Knowing where your food comes from is well worth the research

Walk into any grocery store and you’ll see rows upon rows of meat products: chicken drumsticks, juicy steaks, slabs of bacon and more. Meat is a good source of protein and iron, but the products you find at a typical grocery store are often not your best choice.

Commercial meat products are often factory-farmed. The environment, the local economy, the animals and your health all suffer when you choose factory-farmed animal products.

Factory farms confine animals to tiny areas without access to the outdoors or to natural light.

They are sometimes horribly mistreated – beaks are chopped off and animals are often trampled because there are so many of them packed into one area. The animals are given antibiotics and low-grade food, which can lead to health problems in people when we eat the meat.

The only way you can really know what is in your food is if you take a trip to a nearby farm to check it out for yourself.

In factory farms, some of the animals are not even dead before they start getting butchered. And this is the regular meat most consumers buy on a daily basis.

What can you do? Food labels are deceiving: even “free-range” doesn’t always tell the whole story. The only way you can really know what is in your food is if you take a trip to a nearby farm to check it out for yourself.

In a recent visit to Harborside Farms (less than a two-hour drive southwest of Winnipeg), I was given a tour by the farmer himself, Clinton Cavers.

Chickens strutted around the yard freely. Pigs ran around among trees and the cattle were comfortable in a large grassy field.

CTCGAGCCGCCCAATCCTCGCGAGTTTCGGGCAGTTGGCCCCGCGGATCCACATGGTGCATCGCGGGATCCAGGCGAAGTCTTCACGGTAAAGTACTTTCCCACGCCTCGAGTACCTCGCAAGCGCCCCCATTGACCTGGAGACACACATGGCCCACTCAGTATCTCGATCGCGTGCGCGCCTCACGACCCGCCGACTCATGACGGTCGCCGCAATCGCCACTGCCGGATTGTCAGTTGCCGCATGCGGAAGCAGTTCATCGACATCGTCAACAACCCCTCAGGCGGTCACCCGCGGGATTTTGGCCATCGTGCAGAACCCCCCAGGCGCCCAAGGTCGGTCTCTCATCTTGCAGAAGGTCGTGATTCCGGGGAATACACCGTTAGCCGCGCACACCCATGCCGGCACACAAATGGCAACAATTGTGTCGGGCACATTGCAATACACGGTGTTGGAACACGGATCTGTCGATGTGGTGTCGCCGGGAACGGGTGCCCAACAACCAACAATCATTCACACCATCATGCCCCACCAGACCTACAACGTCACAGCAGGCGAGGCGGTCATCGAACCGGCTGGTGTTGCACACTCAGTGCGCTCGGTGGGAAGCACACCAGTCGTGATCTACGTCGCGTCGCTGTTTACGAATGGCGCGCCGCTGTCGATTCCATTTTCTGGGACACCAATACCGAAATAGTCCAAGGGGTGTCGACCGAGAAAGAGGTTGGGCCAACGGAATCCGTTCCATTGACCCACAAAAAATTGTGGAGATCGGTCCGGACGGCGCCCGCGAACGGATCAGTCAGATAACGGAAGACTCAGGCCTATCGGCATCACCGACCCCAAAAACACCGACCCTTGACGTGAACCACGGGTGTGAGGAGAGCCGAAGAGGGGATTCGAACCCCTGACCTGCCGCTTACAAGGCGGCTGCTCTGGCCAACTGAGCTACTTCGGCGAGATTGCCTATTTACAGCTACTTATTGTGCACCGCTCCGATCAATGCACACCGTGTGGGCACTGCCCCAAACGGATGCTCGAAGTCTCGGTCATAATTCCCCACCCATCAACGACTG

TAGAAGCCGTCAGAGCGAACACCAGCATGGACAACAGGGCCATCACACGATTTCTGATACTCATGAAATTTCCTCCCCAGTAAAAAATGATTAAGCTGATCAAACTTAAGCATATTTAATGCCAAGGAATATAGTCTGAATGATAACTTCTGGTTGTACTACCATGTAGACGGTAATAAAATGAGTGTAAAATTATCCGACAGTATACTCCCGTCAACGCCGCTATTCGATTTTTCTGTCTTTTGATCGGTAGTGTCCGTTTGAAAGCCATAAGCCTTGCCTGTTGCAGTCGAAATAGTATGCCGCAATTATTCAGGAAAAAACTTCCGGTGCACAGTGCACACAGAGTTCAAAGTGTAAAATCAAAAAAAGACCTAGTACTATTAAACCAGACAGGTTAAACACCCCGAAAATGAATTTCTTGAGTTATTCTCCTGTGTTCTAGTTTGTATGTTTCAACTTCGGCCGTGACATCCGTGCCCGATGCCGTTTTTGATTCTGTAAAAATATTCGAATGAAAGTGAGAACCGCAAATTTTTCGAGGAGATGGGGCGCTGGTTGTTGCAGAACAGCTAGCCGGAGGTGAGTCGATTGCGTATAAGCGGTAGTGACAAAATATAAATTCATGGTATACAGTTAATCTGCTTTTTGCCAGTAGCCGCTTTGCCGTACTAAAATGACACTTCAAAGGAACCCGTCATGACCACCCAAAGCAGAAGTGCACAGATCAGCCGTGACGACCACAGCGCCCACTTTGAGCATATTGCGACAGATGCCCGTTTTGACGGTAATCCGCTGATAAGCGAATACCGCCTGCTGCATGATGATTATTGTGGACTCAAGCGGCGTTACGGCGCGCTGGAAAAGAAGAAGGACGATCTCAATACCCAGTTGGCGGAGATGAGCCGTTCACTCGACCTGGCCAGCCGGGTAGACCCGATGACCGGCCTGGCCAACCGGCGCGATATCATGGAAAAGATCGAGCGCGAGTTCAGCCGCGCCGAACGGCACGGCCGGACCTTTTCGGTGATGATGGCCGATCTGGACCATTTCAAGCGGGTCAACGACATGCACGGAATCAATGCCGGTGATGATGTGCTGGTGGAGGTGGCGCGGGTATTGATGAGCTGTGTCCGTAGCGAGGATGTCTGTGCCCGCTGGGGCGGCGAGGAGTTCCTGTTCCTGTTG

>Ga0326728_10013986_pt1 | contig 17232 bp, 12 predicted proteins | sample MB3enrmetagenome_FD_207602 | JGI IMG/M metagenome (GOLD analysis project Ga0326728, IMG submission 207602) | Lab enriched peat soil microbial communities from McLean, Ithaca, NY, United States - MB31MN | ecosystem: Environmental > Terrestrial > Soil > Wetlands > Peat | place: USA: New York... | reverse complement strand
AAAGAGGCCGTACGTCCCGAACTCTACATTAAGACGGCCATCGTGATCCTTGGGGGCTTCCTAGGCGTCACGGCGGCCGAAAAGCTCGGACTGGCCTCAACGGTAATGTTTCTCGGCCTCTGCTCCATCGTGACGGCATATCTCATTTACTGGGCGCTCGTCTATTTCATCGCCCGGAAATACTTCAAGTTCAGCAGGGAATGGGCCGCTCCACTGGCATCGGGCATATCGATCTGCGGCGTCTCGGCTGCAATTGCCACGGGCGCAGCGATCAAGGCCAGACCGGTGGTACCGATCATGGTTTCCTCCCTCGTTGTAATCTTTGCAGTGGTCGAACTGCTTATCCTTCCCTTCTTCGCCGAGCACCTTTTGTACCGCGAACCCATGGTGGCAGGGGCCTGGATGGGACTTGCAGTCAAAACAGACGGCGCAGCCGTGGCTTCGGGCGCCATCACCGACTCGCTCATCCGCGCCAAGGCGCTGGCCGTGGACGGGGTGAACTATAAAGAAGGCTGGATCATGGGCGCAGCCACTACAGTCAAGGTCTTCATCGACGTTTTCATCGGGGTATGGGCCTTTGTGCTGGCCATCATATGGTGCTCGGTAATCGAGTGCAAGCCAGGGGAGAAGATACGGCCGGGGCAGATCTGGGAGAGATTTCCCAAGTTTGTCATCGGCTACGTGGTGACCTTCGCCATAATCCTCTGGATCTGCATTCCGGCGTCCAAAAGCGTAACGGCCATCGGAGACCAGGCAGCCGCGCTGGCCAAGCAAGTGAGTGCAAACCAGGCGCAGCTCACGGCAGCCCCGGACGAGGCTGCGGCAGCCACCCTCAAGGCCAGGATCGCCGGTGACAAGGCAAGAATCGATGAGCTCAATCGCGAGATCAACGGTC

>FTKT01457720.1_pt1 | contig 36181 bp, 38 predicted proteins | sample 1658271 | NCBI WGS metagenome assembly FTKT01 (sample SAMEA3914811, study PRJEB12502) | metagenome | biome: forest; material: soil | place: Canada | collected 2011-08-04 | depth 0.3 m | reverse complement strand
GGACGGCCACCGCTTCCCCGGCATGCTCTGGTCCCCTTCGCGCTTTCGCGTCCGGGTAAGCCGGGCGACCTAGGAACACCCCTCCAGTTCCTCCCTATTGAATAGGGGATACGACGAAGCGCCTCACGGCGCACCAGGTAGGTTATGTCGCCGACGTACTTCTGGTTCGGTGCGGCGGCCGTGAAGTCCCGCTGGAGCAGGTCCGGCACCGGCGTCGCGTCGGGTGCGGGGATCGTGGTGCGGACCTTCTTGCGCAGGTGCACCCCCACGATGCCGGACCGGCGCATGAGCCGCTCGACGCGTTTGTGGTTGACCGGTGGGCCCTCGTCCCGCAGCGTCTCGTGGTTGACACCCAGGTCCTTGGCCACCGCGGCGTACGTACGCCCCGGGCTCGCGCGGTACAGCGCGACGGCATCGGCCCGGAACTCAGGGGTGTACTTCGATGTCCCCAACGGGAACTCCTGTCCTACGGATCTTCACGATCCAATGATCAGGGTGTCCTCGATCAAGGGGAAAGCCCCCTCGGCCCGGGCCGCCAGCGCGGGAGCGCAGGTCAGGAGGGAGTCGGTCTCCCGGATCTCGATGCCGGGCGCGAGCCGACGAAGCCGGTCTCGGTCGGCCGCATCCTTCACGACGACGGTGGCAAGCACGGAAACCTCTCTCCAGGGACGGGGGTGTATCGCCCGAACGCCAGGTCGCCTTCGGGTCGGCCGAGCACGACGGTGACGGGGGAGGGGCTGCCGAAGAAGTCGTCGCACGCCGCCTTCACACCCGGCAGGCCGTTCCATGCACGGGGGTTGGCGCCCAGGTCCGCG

These cattle are moved on a regular basis so they constantly have access to fresh grass. Harborside Farms emphasizes a stress-free, independent environment for their animals.

Harborside Farms is especially unique because all of the meat is processed on-site. The Cavers family is well-equipped and experienced with the butchering process.

From filet mignon to mustard basil sausage, your choices at Harborside Farms are endless. You can even get deli meat and jerky. Lamb is also available (but the sheep are from a nearby farm rather than Harborside Farms itself).

“We couldn’t find a meat processor that treated the meat exactly the way we wanted so we decided to open our own shop,” said Cavers.

For smoked meat, Cavers uses wood straight out of his own backyard, so you can be certain that all of the meat you buy is chemical-free and local.

The Cavers family welcomes visitors and encourages consumers to take farm tours. Being informed is the first step to making nutritious and healthy choices. Visit www.harborsidefarms.com.

Sagan Morrow is a freelance writer and editor. Check out her health and wellness blog at www.livingintherealworld.net/healthy.

Published in Volume 65, Number 11 of The Uniter (November 11, 2010)

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